Have you ever noticed that being just a little bit nervous can make you perform better and a sports competition or on a test? A fascinating new study from Duke University’s Canine Cognition Center (DCC) find that just the right amount of stress has the same effect on dogs. And like people, that “sweet spot” is influenced by the disposition of the individual dog.
According to a psychology concept called the Yerkes-Dodson law, a little stress can be a good thing, but only up to a point.
For example, the researchers discovered that a little extra stress and stimulation makes hyper dogs crack under pressure but gives mellow dogs an edge. The full findings appear online in the journal Animal Cognition.
In the study, the line between not enough and too much stress is described this way: “A task that isn’t demanding or challenging enough can make it hard to stay engaged and perform at one’s peak. But when the pressure becomes too much to handle, performance is likely to suffer again.
“When you’re taking a test, for example, it helps to be a little bit anxious so you don’t just blow it off,” said study co-author Emily Bray. But if you’re too nervous, even if you study and you really know the material, you aren’t going to perform at your best.”
Researchers first observed this pattern more than a hundred years ago in lab rats, but it has since been demonstrated in chickens, cats, and humans. The Duke team consisted of Bray and evolutionary anthropologists Evan MacLean and Brian Hare of DCC wanted to find out if the conditions that enable certain animals to do their best also depend on the animal’s underlying temperament.
In a series of experiments, the researchers challenged dogs to retrieve a meat jerky treat from a person standing behind a clear plastic barrier that was six feet wide by three feet tall. To get it right, the dogs had to resist the impulse to try to take the shortest path to reach the treat (causing them to bump into the plastic barrier) and instead walk around it to one of the open sides.
In one set of trials, an experimenter stood behind the barrier holding the treat and called the dog’s name in a calm, flat voice. In another set of trials, the experimenter enthusiastically waved the treat in the air and used an urgent, excited voice.
The researchers tested 30 pet dogs, ranging in age from an eight-month-old Jack Russell named Enzo to Sienna, an 11-year-old Vizsla. They also tested 76 assistance dogs at Canine Companions for Independence, a non-profit organization that breeds and trains assistance dogs for people with disabilities.
The researchers studied video recordings of each dog and estimated their baseline temperament in terms of tail wags per minute. “The service dogs were generally more cool in the face of stress or distraction, whereas the pet dogs tended to be more excitable and high-strung,” Bray said.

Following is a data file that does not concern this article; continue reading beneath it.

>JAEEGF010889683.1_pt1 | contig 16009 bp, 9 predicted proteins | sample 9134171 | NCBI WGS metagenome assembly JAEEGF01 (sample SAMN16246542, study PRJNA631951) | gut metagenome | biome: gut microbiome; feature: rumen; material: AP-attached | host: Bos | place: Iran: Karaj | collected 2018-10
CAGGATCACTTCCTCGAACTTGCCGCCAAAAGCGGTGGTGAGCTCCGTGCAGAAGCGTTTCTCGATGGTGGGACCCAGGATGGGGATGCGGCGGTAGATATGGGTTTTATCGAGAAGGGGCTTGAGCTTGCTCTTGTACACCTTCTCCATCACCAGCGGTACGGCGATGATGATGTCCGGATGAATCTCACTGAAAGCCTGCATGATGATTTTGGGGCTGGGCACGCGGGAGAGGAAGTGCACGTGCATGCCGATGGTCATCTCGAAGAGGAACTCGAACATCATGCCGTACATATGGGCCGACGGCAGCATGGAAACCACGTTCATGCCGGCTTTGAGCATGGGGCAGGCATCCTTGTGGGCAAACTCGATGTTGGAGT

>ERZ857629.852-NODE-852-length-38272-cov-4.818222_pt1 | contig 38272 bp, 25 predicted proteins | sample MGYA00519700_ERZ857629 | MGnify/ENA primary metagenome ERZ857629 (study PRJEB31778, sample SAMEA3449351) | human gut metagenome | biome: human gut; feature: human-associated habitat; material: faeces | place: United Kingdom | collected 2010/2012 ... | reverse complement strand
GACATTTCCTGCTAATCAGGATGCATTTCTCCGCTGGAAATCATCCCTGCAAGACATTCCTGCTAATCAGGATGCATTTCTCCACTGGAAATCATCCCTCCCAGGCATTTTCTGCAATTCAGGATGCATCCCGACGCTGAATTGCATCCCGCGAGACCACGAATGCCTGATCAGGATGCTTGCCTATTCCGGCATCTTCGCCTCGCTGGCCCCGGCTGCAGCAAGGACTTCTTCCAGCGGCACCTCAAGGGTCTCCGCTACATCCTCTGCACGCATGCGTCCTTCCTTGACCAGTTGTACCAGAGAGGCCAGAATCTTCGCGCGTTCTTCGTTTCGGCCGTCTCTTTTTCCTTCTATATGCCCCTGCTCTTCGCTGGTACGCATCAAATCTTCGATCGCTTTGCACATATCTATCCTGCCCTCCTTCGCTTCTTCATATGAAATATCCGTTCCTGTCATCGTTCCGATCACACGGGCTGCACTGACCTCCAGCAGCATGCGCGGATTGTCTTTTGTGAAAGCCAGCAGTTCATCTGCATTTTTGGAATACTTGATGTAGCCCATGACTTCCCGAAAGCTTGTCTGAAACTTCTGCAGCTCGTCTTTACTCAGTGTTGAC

You can watch the study in action here:
Both groups of dogs were able to solve the puzzle. But the optimal amount of stress and stimulation depended on each dog’s disposition.
For the dogs that were naturally calm and laid back, increasing the level of excitement and urgency boosted their ability to stay on task and get the treat. But for excitable dogs the pattern was reversed. Increasing the level of stimulation only made them take longer.
The results will help researchers develop better tests to determine which dogs are likely to graduate from service dog training programs, for example.
This study was funded in part by the AKC Canine Health Foundation, Says Samantha Wright, program manager for CHF: “The AKC Canine Health Foundation is proud to support this important study led by Drs. Evan MacLean and Brian Hare. Their work assessing the mental health and well-being of service dogs to ensure that they are functioning out of positive rather than negative emotion is crucial to identifying dogs that will be happy, healthy, and successful in their jobs.”
CHF’s mission is to advance the health of all dogs and their owners by funding sound scientific research and supporting the dissemination of health information to prevent, treat, and cure canine disease.
The Duke Canine Cognition Center (DCCC) studies dog psychology to understand the flexibility and limitations of dog cognition. They also apply their knowledge to improving programs in which dogs are bred and trained to help humans, such as service dogs for the disabled.
The center invites dog owners living in the vicinity of Duke University (Raleigh-Durham-Chapel Hill) to volunteer their pet dog to play fun problem solving games where they can win treats. Owners can join hundreds of others by signing up‑your dog may help us gain an even better understanding of our very best friends.